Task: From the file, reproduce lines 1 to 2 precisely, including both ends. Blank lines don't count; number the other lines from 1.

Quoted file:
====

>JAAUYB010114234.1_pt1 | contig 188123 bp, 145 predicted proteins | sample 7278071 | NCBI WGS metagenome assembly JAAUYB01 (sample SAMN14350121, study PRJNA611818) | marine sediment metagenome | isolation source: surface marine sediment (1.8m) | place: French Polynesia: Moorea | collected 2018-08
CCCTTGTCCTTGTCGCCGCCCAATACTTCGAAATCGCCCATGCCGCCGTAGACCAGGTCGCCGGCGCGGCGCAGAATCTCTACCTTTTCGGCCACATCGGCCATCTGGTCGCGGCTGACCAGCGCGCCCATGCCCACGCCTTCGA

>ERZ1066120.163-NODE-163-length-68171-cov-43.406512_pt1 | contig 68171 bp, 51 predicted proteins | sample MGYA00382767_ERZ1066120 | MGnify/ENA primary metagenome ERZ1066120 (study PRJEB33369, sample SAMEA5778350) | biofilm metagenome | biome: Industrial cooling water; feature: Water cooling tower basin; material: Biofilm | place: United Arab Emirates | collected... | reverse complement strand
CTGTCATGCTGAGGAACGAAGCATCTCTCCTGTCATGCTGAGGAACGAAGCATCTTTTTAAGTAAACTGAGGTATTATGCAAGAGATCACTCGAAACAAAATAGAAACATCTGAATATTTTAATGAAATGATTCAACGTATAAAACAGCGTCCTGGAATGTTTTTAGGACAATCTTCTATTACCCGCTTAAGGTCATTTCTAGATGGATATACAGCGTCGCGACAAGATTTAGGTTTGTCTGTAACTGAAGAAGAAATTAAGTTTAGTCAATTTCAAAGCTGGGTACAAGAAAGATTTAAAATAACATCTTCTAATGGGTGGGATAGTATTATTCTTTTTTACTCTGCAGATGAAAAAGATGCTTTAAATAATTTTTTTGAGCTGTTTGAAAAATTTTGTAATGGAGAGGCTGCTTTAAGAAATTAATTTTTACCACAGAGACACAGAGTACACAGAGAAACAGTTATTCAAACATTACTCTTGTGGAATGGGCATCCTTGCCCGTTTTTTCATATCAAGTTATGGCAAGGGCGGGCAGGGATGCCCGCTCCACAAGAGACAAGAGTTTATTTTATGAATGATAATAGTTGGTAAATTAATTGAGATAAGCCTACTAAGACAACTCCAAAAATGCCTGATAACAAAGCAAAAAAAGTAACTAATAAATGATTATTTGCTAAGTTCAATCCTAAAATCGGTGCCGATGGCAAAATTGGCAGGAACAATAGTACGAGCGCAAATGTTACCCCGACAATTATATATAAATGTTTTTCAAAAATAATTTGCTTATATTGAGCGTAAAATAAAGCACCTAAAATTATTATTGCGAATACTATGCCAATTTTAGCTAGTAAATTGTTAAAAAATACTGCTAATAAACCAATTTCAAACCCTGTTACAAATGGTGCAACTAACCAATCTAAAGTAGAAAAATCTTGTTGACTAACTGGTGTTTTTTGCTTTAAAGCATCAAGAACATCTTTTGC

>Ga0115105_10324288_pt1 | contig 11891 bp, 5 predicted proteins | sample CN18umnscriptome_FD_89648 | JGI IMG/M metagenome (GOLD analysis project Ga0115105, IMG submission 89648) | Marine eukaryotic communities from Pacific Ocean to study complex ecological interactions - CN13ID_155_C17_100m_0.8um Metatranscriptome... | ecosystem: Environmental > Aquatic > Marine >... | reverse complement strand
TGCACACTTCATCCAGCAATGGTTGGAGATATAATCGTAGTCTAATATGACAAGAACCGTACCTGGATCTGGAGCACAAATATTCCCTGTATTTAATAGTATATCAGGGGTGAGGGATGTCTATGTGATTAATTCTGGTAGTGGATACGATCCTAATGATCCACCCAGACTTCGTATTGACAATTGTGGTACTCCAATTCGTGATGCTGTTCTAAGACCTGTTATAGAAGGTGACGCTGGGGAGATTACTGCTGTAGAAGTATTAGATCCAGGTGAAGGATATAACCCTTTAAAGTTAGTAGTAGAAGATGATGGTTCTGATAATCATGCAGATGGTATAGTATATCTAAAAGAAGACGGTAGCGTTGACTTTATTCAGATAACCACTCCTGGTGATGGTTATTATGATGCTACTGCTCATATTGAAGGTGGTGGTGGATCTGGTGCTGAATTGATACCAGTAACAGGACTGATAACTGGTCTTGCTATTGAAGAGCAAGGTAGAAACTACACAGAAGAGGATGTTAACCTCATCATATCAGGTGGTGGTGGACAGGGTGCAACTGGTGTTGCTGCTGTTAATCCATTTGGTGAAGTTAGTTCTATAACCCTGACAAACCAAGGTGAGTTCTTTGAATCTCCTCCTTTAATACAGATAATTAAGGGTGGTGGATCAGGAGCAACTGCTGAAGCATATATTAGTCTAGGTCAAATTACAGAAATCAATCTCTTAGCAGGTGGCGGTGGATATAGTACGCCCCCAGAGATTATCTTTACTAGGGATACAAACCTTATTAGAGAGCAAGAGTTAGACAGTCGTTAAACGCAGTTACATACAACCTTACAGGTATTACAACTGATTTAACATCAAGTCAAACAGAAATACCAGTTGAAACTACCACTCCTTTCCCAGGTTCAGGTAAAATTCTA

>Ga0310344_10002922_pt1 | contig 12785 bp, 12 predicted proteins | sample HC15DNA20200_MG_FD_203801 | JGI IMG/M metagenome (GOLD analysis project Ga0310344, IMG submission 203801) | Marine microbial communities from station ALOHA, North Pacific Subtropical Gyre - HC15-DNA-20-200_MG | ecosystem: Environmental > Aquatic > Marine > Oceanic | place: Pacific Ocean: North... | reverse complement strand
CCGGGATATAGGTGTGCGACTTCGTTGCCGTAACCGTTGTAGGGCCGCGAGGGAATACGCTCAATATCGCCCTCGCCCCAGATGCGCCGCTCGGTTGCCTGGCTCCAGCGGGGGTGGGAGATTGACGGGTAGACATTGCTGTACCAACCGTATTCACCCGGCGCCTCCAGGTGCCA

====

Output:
>JAAUYB010114234.1_pt1 | contig 188123 bp, 145 predicted proteins | sample 7278071 | NCBI WGS metagenome assembly JAAUYB01 (sample SAMN14350121, study PRJNA611818) | marine sediment metagenome | isolation source: surface marine sediment (1.8m) | place: French Polynesia: Moorea | collected 2018-08
CCCTTGTCCTTGTCGCCGCCCAATACTTCGAAATCGCCCATGCCGCCGTAGACCAGGTCGCCGGCGCGGCGCAGAATCTCTACCTTTTCGGCCACATCGGCCATCTGGTCGCGGCTGACCAGCGCGCCCATGCCCACGCCTTCGA